November 14, 2005

The difference between a Learning (B)log and an ePortfolio

For weeks I have had this Educause post about eportfolios in my Bloglines account. I'm in the process of going through some posts now in preparation for the Distance Learning in Higher Education conference at Cardiff University on Thursday, where I am speaking.

I think there is a difference between the aims of a blog as a learning log (which is all I believe it can be in this case) and a polished portfolio. I use the word polished carefully. A portfolio should be a presentation of the best bits of someone's work. A blog is not really the right medium through which to do this. It is, however, a great medium for recording previous work and posing new questions: a learning log. I have talked about Learning (B)logs in my latest research piece, From Learning Logs to Learning (B)logs (which still needs a lot of editing!)

If I were wanting to put together a portfolio to put forward my best work on the net I would use a traditional web page over which I had complete editorial control. It would also be a lot briefer than a blog: the people reading it don't have a lot of time to come to a decision on me. The type of blog that closest ressembles a portfolio that I can think of straightaway is that of techno journalist Ben Hammersley. There are few blog posts and they are nearly always representations of work he has published.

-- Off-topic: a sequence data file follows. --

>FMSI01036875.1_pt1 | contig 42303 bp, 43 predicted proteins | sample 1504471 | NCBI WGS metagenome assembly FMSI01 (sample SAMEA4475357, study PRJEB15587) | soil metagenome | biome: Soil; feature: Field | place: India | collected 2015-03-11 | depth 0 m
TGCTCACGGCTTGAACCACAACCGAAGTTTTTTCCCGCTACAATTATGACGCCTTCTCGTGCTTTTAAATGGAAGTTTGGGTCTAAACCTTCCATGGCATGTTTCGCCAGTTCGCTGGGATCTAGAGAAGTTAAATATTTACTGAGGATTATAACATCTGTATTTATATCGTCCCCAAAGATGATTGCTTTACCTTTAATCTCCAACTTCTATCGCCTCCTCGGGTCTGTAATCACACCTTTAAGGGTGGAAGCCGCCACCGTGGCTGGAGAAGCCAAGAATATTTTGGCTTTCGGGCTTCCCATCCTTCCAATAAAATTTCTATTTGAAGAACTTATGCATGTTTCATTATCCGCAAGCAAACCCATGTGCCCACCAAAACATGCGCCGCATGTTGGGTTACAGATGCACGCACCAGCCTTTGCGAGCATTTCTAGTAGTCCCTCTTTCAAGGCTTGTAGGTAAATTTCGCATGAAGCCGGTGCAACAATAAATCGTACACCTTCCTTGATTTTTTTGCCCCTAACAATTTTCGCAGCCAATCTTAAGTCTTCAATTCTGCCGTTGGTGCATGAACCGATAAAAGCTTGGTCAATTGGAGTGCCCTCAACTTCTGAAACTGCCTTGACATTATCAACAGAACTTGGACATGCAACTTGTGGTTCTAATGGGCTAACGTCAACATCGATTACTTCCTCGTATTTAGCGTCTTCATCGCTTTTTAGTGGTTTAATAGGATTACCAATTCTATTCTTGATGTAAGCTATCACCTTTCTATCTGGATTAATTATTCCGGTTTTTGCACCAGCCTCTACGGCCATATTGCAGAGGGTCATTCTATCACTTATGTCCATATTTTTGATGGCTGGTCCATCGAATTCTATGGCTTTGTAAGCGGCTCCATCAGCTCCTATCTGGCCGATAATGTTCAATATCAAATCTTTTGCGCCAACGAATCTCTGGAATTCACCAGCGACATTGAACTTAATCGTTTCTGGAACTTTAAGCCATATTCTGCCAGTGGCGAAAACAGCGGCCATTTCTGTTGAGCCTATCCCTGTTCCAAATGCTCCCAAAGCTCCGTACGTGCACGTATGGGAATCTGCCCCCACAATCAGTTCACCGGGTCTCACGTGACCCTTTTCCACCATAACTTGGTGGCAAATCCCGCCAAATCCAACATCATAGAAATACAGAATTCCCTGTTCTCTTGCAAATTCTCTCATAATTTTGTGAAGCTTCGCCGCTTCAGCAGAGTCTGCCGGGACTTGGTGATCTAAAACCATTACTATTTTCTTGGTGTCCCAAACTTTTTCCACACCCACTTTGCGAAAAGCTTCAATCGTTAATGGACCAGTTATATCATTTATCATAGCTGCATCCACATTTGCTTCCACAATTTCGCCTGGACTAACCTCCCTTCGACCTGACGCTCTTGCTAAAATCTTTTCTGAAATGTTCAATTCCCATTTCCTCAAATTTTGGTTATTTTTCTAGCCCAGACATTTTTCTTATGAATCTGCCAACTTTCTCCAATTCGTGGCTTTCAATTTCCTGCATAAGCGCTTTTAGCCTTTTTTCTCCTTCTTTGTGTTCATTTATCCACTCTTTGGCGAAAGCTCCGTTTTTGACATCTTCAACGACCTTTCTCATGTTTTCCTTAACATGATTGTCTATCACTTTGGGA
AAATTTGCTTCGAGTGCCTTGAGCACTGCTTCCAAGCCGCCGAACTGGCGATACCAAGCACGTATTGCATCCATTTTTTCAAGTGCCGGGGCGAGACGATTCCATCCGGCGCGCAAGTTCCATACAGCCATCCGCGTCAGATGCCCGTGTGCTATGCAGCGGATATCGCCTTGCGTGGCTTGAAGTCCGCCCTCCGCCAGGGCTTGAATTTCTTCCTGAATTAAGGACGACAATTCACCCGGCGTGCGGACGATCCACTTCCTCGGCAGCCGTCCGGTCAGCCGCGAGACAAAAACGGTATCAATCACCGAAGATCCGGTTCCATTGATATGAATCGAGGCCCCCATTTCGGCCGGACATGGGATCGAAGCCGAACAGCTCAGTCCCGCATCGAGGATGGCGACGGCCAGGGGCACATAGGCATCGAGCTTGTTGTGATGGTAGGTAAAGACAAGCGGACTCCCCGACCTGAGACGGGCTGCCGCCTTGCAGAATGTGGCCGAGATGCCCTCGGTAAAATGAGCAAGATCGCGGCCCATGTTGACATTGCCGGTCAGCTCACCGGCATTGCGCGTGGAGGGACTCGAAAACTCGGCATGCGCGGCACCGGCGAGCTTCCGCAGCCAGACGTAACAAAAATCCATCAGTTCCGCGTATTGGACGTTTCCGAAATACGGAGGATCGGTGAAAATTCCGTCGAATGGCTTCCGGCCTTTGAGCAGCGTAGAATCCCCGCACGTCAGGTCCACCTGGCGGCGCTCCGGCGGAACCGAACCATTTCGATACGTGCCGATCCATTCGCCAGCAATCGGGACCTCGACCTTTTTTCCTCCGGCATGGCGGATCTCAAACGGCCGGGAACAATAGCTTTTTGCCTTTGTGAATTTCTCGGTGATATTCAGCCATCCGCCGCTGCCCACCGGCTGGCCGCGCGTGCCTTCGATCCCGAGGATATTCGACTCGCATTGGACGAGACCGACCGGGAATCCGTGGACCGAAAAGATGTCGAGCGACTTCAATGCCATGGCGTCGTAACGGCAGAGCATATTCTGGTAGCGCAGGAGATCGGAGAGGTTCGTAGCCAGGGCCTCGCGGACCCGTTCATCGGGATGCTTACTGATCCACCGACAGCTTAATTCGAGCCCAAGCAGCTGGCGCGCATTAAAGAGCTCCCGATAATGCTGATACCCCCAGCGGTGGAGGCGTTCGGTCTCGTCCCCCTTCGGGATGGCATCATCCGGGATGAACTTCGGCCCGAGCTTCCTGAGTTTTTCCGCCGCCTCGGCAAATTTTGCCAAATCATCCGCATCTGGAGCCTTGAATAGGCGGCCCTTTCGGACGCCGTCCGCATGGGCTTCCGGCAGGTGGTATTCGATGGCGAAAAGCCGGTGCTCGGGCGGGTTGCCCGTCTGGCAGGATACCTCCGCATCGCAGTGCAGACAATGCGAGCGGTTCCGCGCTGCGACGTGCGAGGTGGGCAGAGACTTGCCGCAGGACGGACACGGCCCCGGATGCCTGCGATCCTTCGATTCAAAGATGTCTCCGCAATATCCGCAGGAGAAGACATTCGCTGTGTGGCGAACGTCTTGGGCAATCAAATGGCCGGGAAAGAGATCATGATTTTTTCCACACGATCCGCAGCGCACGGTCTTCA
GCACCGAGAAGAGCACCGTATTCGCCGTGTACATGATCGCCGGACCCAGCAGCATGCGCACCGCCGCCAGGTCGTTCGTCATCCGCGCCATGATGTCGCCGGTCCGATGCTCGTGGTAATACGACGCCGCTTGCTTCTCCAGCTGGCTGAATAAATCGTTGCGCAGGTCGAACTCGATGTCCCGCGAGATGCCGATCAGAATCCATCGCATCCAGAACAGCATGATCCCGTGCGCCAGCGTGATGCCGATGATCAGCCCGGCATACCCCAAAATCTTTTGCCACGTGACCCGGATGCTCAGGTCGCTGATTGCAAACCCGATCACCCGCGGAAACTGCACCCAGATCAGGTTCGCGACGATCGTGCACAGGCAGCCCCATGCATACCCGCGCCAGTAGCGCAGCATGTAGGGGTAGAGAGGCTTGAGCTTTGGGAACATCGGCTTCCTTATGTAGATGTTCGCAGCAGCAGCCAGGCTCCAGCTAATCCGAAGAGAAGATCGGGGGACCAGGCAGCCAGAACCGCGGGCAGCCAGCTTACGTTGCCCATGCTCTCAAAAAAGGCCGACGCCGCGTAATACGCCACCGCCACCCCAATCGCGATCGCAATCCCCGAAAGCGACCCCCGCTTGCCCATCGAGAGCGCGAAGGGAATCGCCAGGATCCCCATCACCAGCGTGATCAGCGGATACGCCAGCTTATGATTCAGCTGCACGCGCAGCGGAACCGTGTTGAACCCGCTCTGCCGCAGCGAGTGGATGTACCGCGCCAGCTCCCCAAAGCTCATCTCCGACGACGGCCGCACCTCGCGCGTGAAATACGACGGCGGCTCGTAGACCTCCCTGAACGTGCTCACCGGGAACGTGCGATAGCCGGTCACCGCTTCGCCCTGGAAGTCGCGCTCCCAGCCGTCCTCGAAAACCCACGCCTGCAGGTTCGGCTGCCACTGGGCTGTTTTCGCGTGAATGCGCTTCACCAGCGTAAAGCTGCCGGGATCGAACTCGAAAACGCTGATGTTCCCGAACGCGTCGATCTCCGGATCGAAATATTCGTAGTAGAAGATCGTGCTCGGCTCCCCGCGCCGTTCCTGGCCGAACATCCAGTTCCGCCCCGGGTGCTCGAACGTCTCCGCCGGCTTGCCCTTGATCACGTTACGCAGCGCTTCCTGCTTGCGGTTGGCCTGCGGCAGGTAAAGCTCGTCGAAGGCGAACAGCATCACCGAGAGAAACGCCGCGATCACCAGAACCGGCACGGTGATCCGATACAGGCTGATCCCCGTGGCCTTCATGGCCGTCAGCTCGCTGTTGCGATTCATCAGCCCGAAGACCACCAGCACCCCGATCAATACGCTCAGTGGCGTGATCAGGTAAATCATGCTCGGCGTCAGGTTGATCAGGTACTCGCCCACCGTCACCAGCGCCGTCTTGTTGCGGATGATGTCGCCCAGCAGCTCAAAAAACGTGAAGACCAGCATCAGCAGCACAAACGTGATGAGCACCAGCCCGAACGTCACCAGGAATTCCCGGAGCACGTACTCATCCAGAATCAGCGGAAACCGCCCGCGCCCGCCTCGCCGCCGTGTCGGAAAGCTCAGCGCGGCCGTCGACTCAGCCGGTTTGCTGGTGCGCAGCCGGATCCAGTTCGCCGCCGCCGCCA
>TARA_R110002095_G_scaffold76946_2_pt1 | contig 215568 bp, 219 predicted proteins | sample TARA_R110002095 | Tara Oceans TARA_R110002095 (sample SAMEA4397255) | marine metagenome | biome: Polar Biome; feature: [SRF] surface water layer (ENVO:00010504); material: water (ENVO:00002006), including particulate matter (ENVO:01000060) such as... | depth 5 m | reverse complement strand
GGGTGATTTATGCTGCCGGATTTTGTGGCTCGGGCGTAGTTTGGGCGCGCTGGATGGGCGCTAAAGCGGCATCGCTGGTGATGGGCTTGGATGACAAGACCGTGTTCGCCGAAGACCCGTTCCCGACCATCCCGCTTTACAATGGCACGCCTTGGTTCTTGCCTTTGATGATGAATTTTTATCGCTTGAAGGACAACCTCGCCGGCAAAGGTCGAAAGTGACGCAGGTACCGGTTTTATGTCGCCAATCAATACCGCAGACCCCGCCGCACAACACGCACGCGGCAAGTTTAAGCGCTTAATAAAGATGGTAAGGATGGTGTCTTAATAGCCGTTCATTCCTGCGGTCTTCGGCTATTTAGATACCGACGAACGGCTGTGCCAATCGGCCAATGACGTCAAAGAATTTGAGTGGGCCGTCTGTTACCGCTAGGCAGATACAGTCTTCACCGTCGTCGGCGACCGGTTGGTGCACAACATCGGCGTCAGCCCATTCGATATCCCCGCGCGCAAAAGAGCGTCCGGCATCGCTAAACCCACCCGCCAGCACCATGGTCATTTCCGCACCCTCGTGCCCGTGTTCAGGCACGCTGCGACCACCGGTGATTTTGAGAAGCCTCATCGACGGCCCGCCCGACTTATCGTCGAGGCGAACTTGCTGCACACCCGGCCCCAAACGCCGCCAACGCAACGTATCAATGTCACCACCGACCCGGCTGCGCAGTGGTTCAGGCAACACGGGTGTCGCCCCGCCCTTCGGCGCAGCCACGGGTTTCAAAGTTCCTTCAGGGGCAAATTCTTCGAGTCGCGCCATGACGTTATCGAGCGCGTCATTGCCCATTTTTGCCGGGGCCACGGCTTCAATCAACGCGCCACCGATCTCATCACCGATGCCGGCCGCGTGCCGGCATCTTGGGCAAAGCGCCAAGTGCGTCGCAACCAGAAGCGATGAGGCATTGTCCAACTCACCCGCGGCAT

Learning Blogs tend to less on what has happened and more to what might happen if... This is where students can get more out of their learning. Blogs as learning logs push them into thinking about what their learning means for them the next time they're in class.


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About Ewan

Ewan McIntosh is the founder of NoTosh, the no-nonsense company that makes accessible the creative process required to innovate: to find meaningful problems and solve them.

Ewan wrote How To Come Up With Great Ideas and Actually Make Them Happen, a manual that does what is says for education leaders, innovators and people who want to be both.

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School leaders and innovators struggle to make the most of educators' and students' potential. My team at NoTosh cut the time and cost of making significant change in physical spaces, digital and curricular innovation programmes. We work long term to help make that change last, even as educators come and go.

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